“Cutting-edge research around the world will soon launch a new era in human procreation – a world in which embryos can be ‘brought to term’ in artificial wombs, replacing traditional pregnancies.”
He goes on to say:
“In Japan, Juntendo University researcher Yosinori Kuwabara and his team kept goat fetuses growing for ten days. While this womb was only a prototype, Kuwabara predicts that a fully functioning artificial womb capable of gestating a human fetus will evolve in the near future.”
Whilst I visualise matrix-style human farms, I cannot help but wonder whether there is reason enough to pursue such technology or even if it is even ethical in the first place. Having children of my own, I must unfortunately agree with the critics which are arguing that such technology would intefer with the mother-child development of the baby and the contributions that such interaction provides.
To read the full article, vist: http://ieet.org/index.php/IEET/more/pelletier20121113
Bioengineers at Harvard University have created the first examples of half flesh, half electronic cyborg tissue. Whilst the technology is dissapointingly nowhere near terminator-level yet, it demonstrates a huge leap forward. The cells themselves simply continue to do what they normally do – but the electronics side actually acts as a sensor network, allowing computers to interface directly with the cells the same way a biological system would.
The Harvard engineers basically took normal collagen, and wove nanowires and transistors into the matrix to create nanoelectric scaffolds (nanoES). The neurons, heart cells, muscle, and blood vessels were then grown as normal, creating cyborg tissue with a built-in sensor network.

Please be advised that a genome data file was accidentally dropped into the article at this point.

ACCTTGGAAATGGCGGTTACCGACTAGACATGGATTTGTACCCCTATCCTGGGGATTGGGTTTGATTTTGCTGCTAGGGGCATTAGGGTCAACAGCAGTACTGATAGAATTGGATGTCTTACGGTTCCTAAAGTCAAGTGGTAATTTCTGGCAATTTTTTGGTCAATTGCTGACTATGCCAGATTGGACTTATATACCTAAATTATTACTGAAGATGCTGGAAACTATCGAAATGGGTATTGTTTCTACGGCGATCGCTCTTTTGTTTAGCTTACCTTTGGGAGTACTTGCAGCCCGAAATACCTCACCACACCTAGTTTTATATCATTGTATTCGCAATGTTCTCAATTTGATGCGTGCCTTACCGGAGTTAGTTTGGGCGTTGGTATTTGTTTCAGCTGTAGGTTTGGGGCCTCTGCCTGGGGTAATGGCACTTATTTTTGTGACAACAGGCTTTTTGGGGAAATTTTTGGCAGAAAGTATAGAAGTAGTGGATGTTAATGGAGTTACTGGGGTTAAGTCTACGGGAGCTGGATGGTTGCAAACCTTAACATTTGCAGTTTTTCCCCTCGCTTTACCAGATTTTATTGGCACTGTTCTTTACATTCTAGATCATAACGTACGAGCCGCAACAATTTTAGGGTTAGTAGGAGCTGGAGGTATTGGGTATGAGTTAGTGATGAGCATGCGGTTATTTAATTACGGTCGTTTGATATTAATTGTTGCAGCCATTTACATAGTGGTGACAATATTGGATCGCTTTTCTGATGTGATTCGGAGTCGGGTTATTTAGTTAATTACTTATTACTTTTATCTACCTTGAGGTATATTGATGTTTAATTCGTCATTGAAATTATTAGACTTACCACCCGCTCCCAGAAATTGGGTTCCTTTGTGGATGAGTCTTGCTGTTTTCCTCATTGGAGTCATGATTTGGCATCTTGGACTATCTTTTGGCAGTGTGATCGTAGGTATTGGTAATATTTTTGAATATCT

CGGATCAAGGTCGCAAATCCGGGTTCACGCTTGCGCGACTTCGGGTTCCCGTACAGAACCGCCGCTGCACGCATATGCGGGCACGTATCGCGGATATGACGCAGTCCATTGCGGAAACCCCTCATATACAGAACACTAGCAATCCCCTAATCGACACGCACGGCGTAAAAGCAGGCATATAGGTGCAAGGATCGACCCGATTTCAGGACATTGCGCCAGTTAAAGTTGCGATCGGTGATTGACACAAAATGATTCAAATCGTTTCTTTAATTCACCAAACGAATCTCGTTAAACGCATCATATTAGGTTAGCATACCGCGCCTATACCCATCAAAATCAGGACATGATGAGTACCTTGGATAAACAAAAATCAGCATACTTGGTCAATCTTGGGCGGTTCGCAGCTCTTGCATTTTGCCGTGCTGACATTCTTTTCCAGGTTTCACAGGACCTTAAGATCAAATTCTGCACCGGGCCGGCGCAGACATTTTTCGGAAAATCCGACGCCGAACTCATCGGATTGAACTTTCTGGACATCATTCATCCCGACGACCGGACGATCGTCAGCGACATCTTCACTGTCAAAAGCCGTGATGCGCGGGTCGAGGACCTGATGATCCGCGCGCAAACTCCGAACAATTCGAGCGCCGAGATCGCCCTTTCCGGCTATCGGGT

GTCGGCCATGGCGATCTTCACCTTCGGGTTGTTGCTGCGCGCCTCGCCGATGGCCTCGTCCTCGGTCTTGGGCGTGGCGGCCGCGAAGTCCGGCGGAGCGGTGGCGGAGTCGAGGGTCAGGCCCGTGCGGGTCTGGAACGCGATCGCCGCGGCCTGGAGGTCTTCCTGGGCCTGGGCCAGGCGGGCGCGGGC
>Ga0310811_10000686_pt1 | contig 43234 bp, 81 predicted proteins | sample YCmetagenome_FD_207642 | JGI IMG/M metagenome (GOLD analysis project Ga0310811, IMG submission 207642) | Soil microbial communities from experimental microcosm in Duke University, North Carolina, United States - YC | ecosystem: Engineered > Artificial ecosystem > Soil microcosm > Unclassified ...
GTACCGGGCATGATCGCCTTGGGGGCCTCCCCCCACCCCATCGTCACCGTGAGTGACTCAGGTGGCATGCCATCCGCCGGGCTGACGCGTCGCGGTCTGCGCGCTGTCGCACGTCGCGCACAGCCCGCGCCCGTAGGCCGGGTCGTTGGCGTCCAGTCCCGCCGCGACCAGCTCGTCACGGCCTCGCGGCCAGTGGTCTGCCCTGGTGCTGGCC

to read more about this fascinating development, go to:
Our bodies have been equipped with an array of sensory receptors which constantly stream information to our brains for processing, But what if could expand on this and introduce new ways of sensing and interacting with our environments? This is exactly what a small yet growing community of technologists are doing.
The way Cannon sees it, biohacking is all around us. “In a way, eyeglasses are a body hack, a piece of equipment that enhances your sense, and pretty quickly becomes like a part of your body,” says Cannon. He took a pair of electrodes off the workbench and attached them to my temples. “Your brain works through electricity, so why not help to boost that?” A sharp pinch ran across my forehead as the first volts flowed into my skull. He and Sarver laughed as my face involuntarily twitched. “You’re one of us now,” Cannon says with a laugh.
In an amazing display of pure talent, a 17 year old by the name of Brittany Wenger has taken first price is the google science fair by creating a computer program that detects breast cancer with an accuracy of 99.1%.
To read more about this very talented youth, visit: http://www.futureoftech.msnbc.msn.com/technology/futureoftech/17-year-old-girl-builds-artificial-brain-detect-breast-cancer-908308
Recently i’ve had issues with the spool services running on my windows 7 laptop. For reasons previously unknown, programs would simply freeze for long periods of time for no apparent reason. After googling, I found a work around whereby I would open the windows resource monitor, right click on the frozen application and ‘analyze wait chain’, which would then allow me to kill the offending spoolsvc.exe process. well, no more! Ive simply had enough of this daily torment.